Related Shows View Comments Summer’s over and it’s time to send the kids back to school! To celebrate this stressful time, Broadway.com asked Mr. and Mrs. Wormwood (Tony winner Gabriel Ebert and Olivier Award winner Lesli Margherita) of Broadway’s hit musical Matilda to offer up some helpful advice for parents. In our third of five videos below, the Mr. and Mrs. on helping your kids with their homework. To see more back-to-school tips with the Wormwoods, click here! Matilda Show Closed This production ended its run on Jan. 1, 2017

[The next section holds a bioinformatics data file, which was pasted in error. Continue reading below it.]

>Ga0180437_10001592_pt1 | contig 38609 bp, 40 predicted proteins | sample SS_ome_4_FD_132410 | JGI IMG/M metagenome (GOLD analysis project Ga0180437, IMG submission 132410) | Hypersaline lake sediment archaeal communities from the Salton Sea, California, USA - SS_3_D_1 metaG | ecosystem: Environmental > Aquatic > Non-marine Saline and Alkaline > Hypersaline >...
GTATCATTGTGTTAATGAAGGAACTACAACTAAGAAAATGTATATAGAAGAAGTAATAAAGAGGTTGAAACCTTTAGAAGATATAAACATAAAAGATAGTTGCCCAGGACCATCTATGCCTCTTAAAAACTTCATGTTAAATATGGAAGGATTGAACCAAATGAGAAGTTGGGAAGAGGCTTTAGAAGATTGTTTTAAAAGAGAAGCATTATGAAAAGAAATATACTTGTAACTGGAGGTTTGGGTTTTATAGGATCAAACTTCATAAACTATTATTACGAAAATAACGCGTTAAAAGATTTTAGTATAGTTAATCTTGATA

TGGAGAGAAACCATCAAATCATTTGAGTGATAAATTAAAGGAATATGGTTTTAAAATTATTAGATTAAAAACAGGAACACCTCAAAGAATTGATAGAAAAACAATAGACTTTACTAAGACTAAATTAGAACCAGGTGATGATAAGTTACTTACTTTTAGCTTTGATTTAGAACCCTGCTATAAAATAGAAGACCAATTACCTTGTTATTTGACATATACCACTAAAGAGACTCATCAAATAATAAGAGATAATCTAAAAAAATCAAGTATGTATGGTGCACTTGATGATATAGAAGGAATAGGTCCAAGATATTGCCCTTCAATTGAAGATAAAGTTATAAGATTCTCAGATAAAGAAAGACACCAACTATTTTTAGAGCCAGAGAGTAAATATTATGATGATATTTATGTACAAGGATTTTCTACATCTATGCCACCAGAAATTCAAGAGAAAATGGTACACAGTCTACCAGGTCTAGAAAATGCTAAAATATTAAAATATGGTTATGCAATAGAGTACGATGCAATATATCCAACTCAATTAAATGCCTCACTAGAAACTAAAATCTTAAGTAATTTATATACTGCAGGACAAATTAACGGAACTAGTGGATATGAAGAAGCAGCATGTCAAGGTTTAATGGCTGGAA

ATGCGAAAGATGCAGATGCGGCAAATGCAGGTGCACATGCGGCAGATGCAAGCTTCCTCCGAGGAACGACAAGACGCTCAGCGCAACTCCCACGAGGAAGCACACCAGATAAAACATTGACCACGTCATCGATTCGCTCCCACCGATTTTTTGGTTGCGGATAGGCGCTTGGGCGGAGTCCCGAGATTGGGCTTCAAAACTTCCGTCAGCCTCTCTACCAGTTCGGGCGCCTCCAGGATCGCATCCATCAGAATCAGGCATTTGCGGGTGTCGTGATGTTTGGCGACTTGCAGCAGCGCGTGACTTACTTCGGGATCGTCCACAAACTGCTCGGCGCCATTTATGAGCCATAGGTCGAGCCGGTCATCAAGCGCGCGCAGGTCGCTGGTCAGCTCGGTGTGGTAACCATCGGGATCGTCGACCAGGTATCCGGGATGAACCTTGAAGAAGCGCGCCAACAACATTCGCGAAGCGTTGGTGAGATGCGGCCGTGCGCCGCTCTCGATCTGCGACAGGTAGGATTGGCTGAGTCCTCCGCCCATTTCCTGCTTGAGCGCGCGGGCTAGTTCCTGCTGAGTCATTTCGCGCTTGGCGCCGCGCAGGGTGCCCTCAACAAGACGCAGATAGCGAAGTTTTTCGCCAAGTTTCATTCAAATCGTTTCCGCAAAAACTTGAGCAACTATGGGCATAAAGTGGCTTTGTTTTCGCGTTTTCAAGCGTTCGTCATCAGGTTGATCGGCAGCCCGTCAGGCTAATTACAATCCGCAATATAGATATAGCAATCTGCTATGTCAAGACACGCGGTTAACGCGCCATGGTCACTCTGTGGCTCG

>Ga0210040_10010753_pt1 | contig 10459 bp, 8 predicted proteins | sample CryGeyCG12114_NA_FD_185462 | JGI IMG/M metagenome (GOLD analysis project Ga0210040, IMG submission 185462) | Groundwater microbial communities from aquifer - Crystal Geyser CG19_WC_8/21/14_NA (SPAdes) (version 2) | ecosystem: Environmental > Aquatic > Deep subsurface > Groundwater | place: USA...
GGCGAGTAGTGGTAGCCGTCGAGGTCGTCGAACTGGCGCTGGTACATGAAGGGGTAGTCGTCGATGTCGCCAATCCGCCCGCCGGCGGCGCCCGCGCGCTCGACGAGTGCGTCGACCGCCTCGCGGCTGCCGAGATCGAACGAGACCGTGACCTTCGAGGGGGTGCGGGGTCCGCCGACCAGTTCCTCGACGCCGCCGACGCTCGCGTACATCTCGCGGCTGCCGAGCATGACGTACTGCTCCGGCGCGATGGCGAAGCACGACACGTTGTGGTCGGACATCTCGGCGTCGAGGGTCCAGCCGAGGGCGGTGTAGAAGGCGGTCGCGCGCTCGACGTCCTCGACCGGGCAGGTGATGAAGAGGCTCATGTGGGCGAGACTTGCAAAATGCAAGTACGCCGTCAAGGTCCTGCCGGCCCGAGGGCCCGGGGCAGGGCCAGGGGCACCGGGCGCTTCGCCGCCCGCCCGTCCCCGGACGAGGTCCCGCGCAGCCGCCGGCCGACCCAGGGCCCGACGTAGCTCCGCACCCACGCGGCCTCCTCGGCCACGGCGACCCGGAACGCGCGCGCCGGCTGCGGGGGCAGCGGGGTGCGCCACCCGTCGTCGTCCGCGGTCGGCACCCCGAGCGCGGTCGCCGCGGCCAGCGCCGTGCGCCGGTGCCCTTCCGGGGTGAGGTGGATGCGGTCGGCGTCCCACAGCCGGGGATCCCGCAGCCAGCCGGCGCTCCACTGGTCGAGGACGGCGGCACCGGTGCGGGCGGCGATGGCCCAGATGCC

Former Glee star and current Supergirl lead Melissa Benoist made her first Great White Way appearance on June 7 portraying music titan Carole King in Beautiful: The Carole King Musical at the Stephen Sondheim Theatre. Benoist will play a limited Broadway-debut run in the hit show through August 4.Benoist first won the hearts of theater nerds as Marley Rose on Fox’s Glee. Her other screen credits include Arrow, The Flash, Legends of Tomorrow, Freedom Fighters: The Ray, Waco and her current gig in the title role of The CW’s Supergirl.To celebrate Benoist’s milestone debut, Broadway.com Resident Artist Justin “Squigs” Robertson sketched a portrait featuring Benoist’s thrilling turn as King alongside Evan Todd as Gerry Goffin, Jessica Keenan Wynn as Cynthia Weil, Ben Jacoby as Barry Mann, Nancy Opel as Genie Klein and Paul Anthony Stewart as Don Kirshner. View Comments About the Artist: With a desire to celebrate the magic of live theater and those who create it, and with a deep reverence for such touchstones as the work of Al Hirschfeld and the wall at Sardi’s, Squigs is happy and grateful to be among those carrying on the traditions where theater and caricature meet. He was born and raised in Oregon, lived in Los Angeles for quite a long time and now calls New York City his home. © Justin “Squigs” Robertson